There's a funny schizophrenia occurring in the 1975 Pam Grier vehicle Sheba, Baby. It was the final film on Grier's original contract with American International Pictures (AIP), the company that had helped make her a star with Coffy and Foxy Brown, but Grier was getting tired of playing revenge-seeking pseudo-prostitutes, no matter how badass. And so, to make their big name happy, AIP made Sheba, Baby PG-rated and offered Grier the role of private detective Sheba Shayne. But here's where the schizophrenia first comes in: Sheba, Baby is still incredibly violent for a PG flick and Sheba spends more time seeking revenge (like her previous characters) than doing any real private detective stuff.
Producer David Sheldon and director William Girdler, who allegedly churned out the script for Sheba, Baby together in a night, put their heroine on the trail of a barely coherent scheme to buy out all the easy-loan places in the black areas of Louisville, Kentucky. Sheba's dad Andy Shane (Rudy Challenger), who sweetly calls our heroine "Little Andy," runs one of these loan spots, and he's getting pressured by gangsters to sell. Andy refuses, so both he and his shop end up shot full of holes. Sheba goes out on the warpath, sometimes helped and sometimes hindered by her father's partner Brick (Assault on Precinct 13's Austin Stoker). After roughing up some low-level dudes, she finds out that the head gangster is a weasel named Pilot (Dolemite's D'Urville Martin) and goes after him. After Pilot men's attempt to ambush her, she eventually corners the big man at the Kentucky State Fair (production value!). Jamming Pilot's neck up against the tracks of a roller coaster, Sheba manages to get him to confess that the real Big Bad is a yacht-owning white dude nicknamed Shark (Dick Merrifield). All that's left for Sheba to do is to get on that boat and get that father-killing mutha.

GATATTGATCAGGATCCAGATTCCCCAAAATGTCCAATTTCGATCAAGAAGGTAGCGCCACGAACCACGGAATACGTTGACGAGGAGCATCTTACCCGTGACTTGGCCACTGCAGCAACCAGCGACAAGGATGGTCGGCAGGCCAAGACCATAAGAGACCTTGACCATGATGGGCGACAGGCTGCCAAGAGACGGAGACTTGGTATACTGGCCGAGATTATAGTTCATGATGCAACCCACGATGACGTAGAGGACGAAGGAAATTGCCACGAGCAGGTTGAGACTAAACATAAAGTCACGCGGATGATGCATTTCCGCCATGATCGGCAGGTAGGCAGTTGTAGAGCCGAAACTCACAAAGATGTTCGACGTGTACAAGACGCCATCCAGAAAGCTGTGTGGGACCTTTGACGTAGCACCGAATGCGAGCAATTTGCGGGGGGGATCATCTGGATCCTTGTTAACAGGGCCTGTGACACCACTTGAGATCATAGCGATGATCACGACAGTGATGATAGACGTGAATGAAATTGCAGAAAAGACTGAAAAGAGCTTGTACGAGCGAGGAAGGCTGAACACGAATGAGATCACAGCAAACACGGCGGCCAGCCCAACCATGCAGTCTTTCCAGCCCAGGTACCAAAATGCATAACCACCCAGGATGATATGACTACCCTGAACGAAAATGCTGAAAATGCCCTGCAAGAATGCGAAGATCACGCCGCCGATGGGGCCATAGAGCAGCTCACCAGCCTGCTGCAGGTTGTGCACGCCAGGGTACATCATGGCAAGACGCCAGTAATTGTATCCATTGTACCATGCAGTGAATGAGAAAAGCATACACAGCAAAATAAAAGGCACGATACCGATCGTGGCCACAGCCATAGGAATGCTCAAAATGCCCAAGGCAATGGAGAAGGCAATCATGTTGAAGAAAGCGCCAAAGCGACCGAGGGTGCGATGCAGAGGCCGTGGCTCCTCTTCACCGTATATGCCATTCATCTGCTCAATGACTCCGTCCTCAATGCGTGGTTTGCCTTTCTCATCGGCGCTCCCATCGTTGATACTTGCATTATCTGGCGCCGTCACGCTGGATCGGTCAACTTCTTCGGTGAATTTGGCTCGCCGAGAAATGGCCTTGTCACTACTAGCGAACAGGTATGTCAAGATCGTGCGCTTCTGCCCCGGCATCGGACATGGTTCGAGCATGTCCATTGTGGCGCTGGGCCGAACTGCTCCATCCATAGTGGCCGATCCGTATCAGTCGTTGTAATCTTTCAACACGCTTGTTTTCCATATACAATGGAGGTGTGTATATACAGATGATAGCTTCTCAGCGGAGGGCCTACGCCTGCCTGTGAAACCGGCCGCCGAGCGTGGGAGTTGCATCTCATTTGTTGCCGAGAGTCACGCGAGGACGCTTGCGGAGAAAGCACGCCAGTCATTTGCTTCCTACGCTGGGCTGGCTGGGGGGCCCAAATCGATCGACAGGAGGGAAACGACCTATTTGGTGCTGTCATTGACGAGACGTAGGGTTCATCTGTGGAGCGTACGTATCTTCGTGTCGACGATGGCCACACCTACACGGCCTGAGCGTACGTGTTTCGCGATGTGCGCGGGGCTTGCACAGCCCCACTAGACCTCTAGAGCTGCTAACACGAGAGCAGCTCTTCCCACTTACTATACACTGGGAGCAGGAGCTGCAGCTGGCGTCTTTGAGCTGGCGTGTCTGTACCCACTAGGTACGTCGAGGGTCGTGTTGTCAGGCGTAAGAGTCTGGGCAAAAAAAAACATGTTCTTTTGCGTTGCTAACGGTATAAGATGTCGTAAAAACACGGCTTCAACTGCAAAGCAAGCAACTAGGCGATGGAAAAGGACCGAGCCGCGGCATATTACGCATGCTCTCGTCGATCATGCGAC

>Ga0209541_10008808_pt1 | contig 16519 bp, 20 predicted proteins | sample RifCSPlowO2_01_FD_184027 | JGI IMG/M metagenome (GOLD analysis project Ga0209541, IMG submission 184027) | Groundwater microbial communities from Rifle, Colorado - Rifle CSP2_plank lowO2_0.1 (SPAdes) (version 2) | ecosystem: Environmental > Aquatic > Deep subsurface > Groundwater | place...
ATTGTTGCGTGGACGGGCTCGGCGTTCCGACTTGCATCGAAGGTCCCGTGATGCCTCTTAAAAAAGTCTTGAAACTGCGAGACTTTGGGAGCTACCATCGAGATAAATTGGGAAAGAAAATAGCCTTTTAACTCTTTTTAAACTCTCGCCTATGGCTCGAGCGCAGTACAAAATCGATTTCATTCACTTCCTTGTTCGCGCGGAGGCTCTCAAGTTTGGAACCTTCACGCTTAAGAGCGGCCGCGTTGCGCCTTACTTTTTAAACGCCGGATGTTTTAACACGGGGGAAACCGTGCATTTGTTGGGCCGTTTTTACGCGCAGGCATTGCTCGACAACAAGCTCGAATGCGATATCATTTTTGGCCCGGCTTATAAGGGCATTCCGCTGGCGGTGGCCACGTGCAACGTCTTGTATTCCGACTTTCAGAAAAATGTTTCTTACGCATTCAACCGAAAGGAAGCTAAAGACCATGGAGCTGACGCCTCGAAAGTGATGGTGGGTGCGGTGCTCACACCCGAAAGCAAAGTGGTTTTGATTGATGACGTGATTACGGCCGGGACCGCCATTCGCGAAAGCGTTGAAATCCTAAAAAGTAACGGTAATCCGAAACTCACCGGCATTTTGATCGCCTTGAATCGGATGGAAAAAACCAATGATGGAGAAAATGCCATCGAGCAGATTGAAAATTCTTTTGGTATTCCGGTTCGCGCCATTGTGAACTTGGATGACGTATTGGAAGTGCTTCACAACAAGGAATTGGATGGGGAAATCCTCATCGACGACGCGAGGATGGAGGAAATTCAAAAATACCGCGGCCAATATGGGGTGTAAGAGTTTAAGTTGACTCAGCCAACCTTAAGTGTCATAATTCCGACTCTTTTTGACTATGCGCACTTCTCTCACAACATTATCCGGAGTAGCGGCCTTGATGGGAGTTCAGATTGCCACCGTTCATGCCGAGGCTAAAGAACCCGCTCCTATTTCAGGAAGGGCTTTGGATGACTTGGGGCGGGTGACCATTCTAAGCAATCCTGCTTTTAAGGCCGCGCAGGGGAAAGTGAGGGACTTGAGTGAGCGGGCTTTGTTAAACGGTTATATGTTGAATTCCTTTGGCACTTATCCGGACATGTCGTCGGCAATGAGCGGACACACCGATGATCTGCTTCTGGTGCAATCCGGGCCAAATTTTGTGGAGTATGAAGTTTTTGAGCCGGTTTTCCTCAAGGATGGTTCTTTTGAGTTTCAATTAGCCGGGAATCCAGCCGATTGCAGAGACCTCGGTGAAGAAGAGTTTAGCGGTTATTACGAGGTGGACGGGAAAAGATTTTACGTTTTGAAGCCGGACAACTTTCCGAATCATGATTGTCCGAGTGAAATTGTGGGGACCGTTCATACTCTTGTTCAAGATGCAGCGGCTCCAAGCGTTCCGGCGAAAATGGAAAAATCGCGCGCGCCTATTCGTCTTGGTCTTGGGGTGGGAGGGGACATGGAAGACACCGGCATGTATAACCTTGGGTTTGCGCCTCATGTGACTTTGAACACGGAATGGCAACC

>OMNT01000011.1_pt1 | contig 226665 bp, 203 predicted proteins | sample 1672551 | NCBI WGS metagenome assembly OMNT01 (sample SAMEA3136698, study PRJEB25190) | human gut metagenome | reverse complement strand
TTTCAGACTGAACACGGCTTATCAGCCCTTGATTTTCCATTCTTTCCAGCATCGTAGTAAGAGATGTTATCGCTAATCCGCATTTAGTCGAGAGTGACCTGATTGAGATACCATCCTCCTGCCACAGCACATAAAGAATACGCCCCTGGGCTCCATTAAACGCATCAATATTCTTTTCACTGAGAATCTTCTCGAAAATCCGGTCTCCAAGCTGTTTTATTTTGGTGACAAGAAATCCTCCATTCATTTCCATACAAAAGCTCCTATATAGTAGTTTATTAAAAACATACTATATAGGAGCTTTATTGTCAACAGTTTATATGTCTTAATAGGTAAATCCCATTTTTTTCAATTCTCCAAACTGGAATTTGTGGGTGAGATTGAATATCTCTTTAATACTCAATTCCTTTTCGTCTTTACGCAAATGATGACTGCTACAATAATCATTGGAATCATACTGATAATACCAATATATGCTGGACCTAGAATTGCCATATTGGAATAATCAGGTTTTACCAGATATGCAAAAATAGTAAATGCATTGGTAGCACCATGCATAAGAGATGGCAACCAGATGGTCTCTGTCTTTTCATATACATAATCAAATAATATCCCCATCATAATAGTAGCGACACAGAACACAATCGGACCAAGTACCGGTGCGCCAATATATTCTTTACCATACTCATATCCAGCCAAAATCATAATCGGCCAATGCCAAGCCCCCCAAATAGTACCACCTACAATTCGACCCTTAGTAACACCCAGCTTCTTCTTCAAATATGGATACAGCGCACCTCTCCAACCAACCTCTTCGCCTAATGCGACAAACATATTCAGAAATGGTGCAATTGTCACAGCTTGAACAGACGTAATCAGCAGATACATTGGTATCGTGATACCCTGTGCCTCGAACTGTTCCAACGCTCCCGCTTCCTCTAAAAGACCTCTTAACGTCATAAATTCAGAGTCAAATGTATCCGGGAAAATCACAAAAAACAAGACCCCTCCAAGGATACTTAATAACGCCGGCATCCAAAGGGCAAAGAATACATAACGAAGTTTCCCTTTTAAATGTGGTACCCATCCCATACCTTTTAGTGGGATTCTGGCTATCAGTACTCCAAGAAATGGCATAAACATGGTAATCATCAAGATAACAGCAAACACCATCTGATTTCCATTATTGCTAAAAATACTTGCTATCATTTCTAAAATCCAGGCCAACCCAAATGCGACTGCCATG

Even though it's arguable whether or not any of the flicks Pam Grier headlined for AIP are actually good movies -- Coffy has its inventive moments certainly, but Foxy Brown drags more than it should* -- Sheba, Baby is easily the least of the run. William Girdler lacks the panache of Grier's prior collaborator Jack Hill, either with a pen or a camera, and the majority of the dialogue, performances, and visuals lay flat. The action scenes are pretty peppy -- Girdler's not inept, just not particularly clever -- and character actor Christipher Joy adds some pizzazz and humor to his brief turn as a "walking pawn shop" in a pimp coat who gets interrogated by Sheba inside a car wash. (Watch out for that hot wax!)
Even with its weaknesses, I still mostly enjoyed my time watching Sheba, Baby. Pam Grier is stunning as always, and the flick moves at a good clip to prevent too much extended boredom. If you haven't seen any of Grier's '70s-era flicks, I would not start here. If you're already in the fan club, jump right in.
*I haven't seen Friday Foster, so I can't properly weigh in on that one.